It has now been a full year of How To Be. These articles are fun to make, they’re interesting to play around with, and I have more of them ready to go, so I fully expect to keep doing them. What I do think, though, from all of those articles I’ve made this year, I was frustrated to find that Twitter and Jetpack, two of the ways I promote this blog, don’t present my hilarious book covers in the thumbnails consistently. That means it’s possible that you might not see these book covers and may not have gone looking for them.

Also, since it’s December, and I am tired and you are tired and everyone is tired, how about I show off this year’s How To Be covers, and let you check them out now, as some long-form throwback reading of the rest of the blog.




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Game Pile: Best Of Game Pile 2020

Obviously, of all the articles I wrote this year in the Game Pile, they are all good. You should read all of them. Still, there are some that stand out as I think super cuts of the kinds of writing I like to do. Rather than just reiterate the entire category, because I trust you to be able to press navigation buttons, here are some highlights that may make it easier for you to find some stuff to read.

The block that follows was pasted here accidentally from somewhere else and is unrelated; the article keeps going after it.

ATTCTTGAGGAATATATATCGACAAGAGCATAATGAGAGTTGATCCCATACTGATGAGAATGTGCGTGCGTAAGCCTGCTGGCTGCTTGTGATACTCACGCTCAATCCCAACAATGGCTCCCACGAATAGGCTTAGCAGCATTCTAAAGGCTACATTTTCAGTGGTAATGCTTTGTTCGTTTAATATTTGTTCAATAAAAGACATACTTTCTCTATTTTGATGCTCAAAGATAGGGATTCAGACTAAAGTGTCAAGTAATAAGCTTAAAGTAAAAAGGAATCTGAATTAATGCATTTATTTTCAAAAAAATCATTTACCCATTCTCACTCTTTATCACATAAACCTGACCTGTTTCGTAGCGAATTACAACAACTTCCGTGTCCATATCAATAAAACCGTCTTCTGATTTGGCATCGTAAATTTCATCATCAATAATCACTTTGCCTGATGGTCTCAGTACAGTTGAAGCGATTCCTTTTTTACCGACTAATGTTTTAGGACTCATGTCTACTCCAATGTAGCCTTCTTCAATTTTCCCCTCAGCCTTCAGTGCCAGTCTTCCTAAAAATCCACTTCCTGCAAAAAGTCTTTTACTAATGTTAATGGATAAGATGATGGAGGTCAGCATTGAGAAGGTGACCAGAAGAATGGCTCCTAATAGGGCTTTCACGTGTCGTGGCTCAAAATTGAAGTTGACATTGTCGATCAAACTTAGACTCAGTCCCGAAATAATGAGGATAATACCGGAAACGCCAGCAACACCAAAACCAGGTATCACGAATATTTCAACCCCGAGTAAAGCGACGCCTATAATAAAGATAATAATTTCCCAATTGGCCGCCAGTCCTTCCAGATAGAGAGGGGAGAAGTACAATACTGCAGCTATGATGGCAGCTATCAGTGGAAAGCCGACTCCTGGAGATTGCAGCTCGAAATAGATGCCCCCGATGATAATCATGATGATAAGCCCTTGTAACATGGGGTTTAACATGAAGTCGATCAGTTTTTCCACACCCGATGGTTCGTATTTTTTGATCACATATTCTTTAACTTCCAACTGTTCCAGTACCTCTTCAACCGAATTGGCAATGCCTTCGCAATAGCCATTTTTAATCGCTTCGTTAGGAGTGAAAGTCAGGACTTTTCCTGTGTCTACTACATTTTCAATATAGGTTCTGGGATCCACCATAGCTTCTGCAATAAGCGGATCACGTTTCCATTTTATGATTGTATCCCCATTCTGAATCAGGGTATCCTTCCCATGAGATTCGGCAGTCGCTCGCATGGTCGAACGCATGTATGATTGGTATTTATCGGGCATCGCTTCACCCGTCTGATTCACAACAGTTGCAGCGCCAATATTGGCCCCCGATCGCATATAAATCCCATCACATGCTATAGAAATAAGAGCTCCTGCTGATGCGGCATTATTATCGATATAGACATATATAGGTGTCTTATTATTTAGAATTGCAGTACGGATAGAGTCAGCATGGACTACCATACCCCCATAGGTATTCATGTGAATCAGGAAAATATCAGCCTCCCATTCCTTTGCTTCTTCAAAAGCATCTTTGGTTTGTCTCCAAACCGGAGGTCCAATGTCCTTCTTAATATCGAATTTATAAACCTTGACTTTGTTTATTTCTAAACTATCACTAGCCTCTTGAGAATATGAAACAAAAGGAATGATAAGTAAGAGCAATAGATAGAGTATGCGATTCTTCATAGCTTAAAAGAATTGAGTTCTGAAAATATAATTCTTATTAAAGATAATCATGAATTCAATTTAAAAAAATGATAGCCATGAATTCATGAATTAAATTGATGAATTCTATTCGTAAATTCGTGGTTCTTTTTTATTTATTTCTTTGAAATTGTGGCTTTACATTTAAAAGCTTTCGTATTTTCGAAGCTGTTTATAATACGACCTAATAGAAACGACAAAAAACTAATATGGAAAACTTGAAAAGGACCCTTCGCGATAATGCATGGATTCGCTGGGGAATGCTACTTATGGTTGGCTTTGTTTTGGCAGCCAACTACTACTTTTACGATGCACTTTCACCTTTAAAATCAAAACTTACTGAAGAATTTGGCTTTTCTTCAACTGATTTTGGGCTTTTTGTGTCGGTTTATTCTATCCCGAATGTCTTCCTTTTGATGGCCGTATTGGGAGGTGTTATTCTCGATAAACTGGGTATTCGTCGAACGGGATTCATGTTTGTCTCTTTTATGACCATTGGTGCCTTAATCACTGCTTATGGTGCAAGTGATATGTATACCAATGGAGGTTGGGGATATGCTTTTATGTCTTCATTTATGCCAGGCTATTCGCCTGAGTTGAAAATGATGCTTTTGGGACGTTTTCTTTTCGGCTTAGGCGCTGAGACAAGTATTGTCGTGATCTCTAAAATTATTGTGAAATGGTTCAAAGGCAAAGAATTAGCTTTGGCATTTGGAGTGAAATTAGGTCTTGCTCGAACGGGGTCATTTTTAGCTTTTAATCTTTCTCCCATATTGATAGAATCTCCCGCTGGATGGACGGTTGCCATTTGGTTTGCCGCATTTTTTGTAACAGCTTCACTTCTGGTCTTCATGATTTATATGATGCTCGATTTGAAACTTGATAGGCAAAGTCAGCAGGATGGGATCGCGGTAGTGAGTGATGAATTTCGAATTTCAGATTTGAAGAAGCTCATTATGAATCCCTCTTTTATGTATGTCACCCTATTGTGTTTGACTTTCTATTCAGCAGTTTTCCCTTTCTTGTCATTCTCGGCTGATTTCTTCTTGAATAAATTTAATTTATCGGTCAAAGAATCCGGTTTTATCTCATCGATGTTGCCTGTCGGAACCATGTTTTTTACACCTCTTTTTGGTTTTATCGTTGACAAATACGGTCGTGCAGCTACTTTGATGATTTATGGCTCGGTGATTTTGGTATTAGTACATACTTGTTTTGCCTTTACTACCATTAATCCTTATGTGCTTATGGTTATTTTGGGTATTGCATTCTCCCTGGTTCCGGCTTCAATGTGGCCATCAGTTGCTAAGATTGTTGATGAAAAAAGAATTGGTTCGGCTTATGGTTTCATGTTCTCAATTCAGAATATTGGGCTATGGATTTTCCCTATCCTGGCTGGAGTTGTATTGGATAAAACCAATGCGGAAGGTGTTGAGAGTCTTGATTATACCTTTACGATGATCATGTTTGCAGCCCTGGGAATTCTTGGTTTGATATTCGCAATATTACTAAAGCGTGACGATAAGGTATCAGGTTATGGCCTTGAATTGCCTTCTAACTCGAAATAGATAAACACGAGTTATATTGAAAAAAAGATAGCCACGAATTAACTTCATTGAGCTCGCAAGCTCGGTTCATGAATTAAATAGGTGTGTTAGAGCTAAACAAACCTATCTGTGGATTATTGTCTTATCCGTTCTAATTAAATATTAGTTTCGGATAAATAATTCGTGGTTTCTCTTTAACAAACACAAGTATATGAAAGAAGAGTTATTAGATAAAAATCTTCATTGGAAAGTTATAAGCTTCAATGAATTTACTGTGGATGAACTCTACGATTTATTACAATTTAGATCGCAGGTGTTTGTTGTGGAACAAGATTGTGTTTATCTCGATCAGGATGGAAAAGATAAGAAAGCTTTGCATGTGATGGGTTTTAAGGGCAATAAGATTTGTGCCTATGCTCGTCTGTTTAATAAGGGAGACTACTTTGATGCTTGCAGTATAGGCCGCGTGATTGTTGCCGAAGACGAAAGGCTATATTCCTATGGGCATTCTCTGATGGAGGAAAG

First of all there are some Game Piles that deserved special mention because they were about games I really enjoyed. It’s hard sometimes to write about great games because my typical methods for game analysis is to nag at something the game does that’s interesting, and I feel that lens is best set to give games that didn’t get attention the first time around a shot.

Still, there are a handful of games where I was just flummoxed by how great they were, and so the writing was about writing around them, or about their interface, or about the experiences of watching other people play them. For those, check out my articles on Lanterns, Spaceshipped, and Purrlock Holmes.